A long drive called for a good audio book. Black Holes and Baby Universes and Other Essays by Stephen Hawking fit the bill. Hawking is the famous physicist who also has ALS.
Hawking published this book in 1993, five years after he published his bestseller A Brief History of Time.
I wanted to post this review as soon as I could while I could still remember and sort of understand the gist of what Hawking was saying. The first 1/4 of the book is autobiographical, him explaining his upbringing and love for cosmology. The rest are a compilation of essays and lectures he gave to various groups over two decades.
Hawking's research has primarily been on black holes. Much of what we know/suspect about black holes can be attributed to him. I'm awed by the mathematical concepts that had to be invented to do the research that he and other physicists do. There's a point where mathematics becomes philosophical-- and that is the deep soul of physics and cosmology.
His lectures always point to the quest for the grand unified theory of the universe (GUT). This is the one theory that will explain how everything in the universe works. As the years in the lectures progress, it becomes obvious to me that the GUT becomes a sort of deity, Hawking has said if we can know it we "can know the mind of God." It raises all sorts of philosophical questions about predestination and free will.
Here's the main point I got from the book and Hawking's work: If the universe is unlimited in scope then the laws of physics were the same at its creation as they are now. The universe was not created nor can be destroyed--it just is.
However, if the universe is actually limited in scope, then the laws of physics didn't apply at its creation as they do today. Some outside entity must be responsible for its creation.
Hawking believes the former, and I'm betting on the latter.
Hawking invented something called imaginary time. Kind of complex to attempt to explain here, essentially imaginary time is the sum of all possible points in time. Think about alternate realities, all the possible variations of possible histories. If you look at things through the lens of imaginary time (which is a heavy mathematical concept) then things like the Big Bang no longer become troublesome singularities where the laws of physics don't apply, but become like any other event in history.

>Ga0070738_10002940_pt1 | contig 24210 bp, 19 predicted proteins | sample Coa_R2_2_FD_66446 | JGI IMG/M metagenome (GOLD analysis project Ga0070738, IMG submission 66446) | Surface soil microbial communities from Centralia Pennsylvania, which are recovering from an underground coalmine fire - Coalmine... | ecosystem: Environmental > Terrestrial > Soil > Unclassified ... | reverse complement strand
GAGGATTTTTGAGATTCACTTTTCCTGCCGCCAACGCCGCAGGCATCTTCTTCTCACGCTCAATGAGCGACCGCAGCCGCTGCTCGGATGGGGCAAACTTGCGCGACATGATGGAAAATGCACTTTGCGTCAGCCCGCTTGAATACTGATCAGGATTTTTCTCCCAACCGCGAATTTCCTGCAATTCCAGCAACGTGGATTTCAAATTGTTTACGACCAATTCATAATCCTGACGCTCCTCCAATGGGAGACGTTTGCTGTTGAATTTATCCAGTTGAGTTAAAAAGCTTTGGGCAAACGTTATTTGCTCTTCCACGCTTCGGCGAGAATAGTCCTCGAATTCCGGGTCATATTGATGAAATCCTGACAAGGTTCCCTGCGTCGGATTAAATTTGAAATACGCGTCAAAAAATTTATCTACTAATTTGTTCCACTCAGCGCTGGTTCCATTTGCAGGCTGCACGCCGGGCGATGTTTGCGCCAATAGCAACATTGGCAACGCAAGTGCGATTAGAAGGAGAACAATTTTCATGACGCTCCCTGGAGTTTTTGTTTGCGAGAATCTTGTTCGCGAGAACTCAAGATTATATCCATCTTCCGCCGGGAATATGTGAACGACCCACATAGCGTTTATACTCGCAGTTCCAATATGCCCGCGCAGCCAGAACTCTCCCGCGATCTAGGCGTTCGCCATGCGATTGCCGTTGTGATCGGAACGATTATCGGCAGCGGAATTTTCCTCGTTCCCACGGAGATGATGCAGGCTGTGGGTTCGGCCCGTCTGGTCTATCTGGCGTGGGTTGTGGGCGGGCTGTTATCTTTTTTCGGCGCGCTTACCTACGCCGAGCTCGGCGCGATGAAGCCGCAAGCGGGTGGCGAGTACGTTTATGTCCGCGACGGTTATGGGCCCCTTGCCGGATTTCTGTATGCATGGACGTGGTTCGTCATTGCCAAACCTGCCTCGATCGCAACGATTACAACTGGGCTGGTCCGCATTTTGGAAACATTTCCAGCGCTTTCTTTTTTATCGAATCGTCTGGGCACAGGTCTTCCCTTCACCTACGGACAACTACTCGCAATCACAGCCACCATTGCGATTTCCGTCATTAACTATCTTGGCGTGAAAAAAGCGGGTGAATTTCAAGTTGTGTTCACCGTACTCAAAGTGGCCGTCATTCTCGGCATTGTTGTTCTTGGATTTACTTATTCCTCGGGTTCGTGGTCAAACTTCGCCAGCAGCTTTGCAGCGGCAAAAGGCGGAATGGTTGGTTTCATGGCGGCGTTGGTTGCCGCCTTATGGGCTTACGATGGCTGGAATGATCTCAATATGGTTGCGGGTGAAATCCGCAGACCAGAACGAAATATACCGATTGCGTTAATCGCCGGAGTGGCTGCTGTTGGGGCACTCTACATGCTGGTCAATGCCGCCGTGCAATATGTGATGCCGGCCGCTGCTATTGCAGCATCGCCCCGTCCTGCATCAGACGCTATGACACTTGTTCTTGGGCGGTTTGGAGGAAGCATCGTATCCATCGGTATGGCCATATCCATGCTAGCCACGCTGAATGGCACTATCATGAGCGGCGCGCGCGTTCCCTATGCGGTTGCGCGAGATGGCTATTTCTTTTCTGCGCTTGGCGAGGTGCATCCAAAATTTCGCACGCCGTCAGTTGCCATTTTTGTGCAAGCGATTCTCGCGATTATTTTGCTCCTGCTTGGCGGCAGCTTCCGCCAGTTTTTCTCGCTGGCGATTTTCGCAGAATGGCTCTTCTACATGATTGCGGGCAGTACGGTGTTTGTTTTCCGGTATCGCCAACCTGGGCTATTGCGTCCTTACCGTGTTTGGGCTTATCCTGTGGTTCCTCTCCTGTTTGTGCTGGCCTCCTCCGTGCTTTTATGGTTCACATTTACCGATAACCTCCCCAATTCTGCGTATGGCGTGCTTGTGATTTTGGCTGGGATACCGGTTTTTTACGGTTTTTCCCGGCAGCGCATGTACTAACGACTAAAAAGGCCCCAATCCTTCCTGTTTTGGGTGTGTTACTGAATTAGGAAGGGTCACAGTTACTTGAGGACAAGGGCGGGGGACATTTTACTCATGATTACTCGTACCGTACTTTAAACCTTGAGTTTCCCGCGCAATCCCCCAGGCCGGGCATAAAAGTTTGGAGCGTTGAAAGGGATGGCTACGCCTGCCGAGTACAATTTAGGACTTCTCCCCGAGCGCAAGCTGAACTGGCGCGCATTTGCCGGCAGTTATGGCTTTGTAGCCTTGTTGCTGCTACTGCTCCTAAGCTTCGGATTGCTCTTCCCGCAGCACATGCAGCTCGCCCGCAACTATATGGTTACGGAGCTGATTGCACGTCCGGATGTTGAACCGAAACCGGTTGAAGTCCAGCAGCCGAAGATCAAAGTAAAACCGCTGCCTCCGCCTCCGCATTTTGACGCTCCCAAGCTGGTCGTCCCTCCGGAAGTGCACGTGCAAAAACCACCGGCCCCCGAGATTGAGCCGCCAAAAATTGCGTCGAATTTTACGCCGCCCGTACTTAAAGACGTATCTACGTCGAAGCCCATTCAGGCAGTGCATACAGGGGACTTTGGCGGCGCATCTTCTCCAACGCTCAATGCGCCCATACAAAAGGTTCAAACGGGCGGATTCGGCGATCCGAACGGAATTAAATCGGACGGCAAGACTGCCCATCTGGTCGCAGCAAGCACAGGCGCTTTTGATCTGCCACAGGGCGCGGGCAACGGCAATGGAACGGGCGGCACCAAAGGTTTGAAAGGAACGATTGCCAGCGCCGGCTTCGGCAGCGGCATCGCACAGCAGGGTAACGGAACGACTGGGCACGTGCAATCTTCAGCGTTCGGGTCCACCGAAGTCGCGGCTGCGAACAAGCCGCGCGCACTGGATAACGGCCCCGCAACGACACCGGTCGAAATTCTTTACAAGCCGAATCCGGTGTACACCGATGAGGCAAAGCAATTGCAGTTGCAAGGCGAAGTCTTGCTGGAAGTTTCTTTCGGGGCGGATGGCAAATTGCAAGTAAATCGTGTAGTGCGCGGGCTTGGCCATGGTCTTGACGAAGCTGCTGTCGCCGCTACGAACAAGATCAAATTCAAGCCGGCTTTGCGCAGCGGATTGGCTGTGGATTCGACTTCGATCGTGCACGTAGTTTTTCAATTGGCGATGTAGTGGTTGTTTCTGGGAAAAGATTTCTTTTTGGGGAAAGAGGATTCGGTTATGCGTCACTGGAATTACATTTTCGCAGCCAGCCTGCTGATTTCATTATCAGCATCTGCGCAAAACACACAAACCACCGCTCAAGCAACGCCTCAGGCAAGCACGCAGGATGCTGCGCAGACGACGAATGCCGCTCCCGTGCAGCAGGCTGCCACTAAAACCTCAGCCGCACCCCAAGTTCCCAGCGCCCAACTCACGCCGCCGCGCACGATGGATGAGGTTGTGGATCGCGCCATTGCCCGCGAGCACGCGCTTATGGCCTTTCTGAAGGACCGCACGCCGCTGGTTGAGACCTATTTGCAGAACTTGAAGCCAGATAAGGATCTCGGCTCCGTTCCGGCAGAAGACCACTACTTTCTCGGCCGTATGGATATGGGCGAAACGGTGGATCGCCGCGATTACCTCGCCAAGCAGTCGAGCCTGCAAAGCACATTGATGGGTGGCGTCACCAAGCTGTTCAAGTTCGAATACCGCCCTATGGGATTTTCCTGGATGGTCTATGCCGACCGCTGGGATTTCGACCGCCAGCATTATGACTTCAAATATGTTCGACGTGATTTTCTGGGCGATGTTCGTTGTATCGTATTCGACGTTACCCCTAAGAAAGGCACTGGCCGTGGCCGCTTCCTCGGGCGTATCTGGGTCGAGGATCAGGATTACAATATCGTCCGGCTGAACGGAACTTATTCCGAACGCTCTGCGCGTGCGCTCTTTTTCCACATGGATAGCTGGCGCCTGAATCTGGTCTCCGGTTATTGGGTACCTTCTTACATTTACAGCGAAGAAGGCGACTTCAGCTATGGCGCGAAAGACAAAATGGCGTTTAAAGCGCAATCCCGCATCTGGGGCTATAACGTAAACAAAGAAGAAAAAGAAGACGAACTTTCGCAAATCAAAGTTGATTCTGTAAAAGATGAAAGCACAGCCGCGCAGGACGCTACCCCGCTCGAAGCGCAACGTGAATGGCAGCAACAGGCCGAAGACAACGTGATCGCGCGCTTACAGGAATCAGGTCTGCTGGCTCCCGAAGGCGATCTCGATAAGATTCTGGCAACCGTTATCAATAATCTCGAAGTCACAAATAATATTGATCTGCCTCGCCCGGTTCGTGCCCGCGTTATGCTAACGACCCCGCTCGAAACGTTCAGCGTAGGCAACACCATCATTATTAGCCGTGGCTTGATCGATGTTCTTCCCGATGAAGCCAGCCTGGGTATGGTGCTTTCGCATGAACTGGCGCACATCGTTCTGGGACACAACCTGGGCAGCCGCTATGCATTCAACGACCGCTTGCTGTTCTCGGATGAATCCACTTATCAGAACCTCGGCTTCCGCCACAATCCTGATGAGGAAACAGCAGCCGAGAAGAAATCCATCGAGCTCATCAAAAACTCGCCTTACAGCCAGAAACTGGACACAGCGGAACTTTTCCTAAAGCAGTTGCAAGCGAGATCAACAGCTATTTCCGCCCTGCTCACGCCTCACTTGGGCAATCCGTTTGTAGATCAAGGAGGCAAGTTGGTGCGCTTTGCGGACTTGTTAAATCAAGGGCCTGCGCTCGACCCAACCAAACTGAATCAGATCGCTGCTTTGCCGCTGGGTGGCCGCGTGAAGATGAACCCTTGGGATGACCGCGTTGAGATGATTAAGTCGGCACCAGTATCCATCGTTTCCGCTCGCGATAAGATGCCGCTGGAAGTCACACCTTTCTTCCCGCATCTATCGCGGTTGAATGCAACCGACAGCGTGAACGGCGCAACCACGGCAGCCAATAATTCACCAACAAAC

Interestingly, Hawking believed in 1992 that the GUT was only about 20 years away, and inhabiting other planets less than 100 years away. Looks like is probably wrong on those. Apparently, new research has led Hawking to change his mind on some of his beliefs, and published another book recently. I've read recently about a high-powered particle accelerator being built to test several theories in physics. One guy in Hawaii is actually suing to get the scientists to stop because he fears they will create a black hole here on earth. The work of that particle accelerator will have profound implications for all of science, however.
This book reminded me that in talking about Biblical creation you have to start at the very beginning--when the universe was created. I think most Biblical creation apologists are biology-oriented and therefore don't have the mathematical understanding needed to develop a good Christian apologetic against theories like the ones Hawking purports. There are a few really good redeemed physicists out there, however.
I've made it a point to read more mathematical and scientifically-challenging books this year. Many of the recent books I've read have referred to Chaos Theory, which is what I would like to read into next.